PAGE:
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Listings

: The Children's Hour

(Northern Programme)

: THE FIRST NEWS

including Weather Forecast, followed by Scottish Announcements and Scottish Sports Bulletin

: HAROLD COOMBS

At the Organ of The Capitol Cinema,
Aberdeen

: ROYAL DEESIDE

A Commentary on the arrival of the Royal Family for their Holiday at
Balmoral Castle
Balmoral's link with. the Royal Family dates back to 1848, when it took the fancy of Queen Victoria. She described the old castle, which belonged to the Duke of Fife, as ' a pretty little place in the old Scottish style '. Four years later Prince Albert bought the estate from the Duke and, in collaboration with a professional architect, William Smith of Aberdeen, designed the present Castle-a mansion of white. Crathie granite in the Scottish ' baronial' style. The new building was paid for by a curious legacy to the Queen ; J. C. Neild , an old Chelsea miser, had recently left her a fortune of half-a-million pounds.
Balmoral was first occupied in 1855 and has been a favourite royal residence ever since. Queen Victoria was never as happy elsewhere.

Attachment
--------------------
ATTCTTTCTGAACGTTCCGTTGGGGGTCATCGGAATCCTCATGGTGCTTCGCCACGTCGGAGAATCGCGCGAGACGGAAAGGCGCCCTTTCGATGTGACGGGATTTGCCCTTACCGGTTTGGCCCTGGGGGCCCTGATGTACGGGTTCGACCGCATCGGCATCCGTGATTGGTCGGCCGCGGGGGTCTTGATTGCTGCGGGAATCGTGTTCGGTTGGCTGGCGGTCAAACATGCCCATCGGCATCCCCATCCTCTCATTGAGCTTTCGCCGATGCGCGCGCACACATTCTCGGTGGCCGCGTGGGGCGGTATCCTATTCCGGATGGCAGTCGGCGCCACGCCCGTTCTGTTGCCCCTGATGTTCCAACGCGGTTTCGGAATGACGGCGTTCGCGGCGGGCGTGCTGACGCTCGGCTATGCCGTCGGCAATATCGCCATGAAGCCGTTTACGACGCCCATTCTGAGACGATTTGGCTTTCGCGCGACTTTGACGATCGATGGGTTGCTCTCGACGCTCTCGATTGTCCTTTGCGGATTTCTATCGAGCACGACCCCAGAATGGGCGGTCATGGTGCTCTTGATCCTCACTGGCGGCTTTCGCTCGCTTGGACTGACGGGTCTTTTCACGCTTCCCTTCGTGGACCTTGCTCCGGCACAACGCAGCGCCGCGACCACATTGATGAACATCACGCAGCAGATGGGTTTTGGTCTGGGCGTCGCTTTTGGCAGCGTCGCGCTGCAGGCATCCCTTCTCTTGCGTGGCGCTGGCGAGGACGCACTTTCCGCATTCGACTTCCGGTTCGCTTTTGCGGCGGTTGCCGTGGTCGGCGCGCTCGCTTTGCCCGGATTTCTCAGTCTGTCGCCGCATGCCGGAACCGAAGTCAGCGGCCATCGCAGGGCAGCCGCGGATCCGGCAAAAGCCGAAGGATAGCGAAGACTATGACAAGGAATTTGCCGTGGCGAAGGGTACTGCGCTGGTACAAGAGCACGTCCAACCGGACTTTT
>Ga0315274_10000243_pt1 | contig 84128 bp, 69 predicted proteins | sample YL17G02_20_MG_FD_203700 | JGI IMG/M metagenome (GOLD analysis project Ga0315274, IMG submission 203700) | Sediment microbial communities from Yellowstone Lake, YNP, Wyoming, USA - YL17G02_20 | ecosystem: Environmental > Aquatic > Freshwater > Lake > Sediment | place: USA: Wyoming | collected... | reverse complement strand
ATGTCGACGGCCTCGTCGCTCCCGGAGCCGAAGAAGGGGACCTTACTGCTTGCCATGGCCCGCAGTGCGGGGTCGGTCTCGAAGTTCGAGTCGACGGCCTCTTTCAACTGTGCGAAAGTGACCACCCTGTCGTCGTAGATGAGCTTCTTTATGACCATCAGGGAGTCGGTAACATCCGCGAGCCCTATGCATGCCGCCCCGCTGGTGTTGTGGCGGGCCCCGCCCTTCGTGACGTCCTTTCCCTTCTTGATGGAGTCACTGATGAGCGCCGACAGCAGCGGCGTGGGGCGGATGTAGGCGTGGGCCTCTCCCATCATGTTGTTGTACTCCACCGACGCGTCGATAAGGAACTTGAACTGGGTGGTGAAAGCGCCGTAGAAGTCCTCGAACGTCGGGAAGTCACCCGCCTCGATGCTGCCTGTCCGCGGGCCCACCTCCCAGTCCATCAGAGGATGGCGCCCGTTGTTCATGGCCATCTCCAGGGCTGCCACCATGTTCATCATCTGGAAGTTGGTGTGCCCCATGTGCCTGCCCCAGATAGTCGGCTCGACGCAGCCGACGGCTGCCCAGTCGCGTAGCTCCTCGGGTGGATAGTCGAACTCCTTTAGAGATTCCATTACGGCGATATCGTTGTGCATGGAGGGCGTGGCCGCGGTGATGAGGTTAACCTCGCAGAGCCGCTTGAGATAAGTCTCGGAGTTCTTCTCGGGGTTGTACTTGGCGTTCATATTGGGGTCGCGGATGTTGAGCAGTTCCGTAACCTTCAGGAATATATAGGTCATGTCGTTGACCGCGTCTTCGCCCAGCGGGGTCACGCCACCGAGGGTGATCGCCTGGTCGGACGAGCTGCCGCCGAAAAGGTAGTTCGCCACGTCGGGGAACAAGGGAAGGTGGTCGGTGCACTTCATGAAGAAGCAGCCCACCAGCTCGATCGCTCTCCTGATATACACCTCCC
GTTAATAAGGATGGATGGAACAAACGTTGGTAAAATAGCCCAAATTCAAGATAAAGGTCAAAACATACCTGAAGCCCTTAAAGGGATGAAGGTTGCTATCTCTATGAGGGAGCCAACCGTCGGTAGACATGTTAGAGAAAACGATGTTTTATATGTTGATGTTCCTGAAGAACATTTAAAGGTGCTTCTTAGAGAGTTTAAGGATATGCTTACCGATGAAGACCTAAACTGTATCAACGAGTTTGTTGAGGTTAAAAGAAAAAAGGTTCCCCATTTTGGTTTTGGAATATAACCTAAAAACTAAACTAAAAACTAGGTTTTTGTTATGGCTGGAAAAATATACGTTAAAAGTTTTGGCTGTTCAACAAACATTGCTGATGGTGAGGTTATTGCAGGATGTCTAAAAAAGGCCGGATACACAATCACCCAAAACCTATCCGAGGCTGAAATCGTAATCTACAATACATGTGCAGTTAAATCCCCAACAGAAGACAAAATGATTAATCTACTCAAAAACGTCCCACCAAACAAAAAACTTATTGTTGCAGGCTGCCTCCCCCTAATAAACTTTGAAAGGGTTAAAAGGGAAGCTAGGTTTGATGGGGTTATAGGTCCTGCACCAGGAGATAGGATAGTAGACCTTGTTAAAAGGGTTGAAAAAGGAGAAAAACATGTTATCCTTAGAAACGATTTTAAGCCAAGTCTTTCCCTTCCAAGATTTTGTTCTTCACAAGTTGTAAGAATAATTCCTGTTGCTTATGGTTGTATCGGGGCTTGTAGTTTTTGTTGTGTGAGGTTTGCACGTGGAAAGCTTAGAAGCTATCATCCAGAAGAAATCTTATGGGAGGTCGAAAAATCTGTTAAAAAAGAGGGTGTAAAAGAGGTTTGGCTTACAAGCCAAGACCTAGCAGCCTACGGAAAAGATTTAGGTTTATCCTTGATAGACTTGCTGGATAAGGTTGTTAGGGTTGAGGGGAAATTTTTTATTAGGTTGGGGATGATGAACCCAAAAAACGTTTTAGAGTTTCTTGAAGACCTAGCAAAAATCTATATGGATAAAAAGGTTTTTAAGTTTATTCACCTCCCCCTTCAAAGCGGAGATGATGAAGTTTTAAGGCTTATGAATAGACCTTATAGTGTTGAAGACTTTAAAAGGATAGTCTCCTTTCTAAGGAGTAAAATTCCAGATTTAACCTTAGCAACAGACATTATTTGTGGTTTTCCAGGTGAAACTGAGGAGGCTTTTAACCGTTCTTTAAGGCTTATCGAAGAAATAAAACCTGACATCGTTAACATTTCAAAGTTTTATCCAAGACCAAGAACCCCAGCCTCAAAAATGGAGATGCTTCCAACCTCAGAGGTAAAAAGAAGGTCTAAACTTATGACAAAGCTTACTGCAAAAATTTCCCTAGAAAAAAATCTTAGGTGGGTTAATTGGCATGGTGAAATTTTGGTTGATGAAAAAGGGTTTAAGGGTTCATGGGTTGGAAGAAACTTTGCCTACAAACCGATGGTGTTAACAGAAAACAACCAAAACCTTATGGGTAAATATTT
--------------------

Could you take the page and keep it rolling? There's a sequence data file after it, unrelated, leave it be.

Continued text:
(From Aberdeen)

Contributors

Unknown: William Smith
Unknown: J. C. Neild

: The Week in Scotland

GEORGE BLAKE

Contributors

Unknown: George Blake

: NEWS SUMMARY

Weather Forecast and News

: DANCE MUSIC

(Regional Programme. See page 65)








About this project

This site contains the BBC listings information which the BBC printed in Radio Times between 1923 and 2009. You can search the site for BBC programmes, people, dates and Radio Times editions.

We hope it helps you find information about that long forgotten BBC programme, research a particular person or browse your own involvement with the BBC.

Through the listings, you will also be able to use the Genome search function to find thousands of radio and TV programmes that are already available to view or listen to on the BBC website.

There are more than 5 million programme listings in Genome. This is a historical record of the planned output and the BBC services of any given time. It should be viewed in this context and with the understanding that it reflects the attitudes and standards of its time - not those of today.

Welcome to BBC Genome

Genome is a digitised version of the Radio Times from 1923 to 2009 and is made available for internal research purposes only. You will need to obtain the relevant third party permissions for any use, including use in programmes, online etc.

This internal version of Genome, which includes all the magazine covers, images and articles as well as the programme listings from the Radio Times, is different to the version of BBC Genome that is available externally/to the public. It is only available inside the BBC network.

Your use of this version of Genome is covered by the BBC Acceptable Use of Information Systems Policy and these terms.

BBC Guidance

This historical record contains material which some might find offensive
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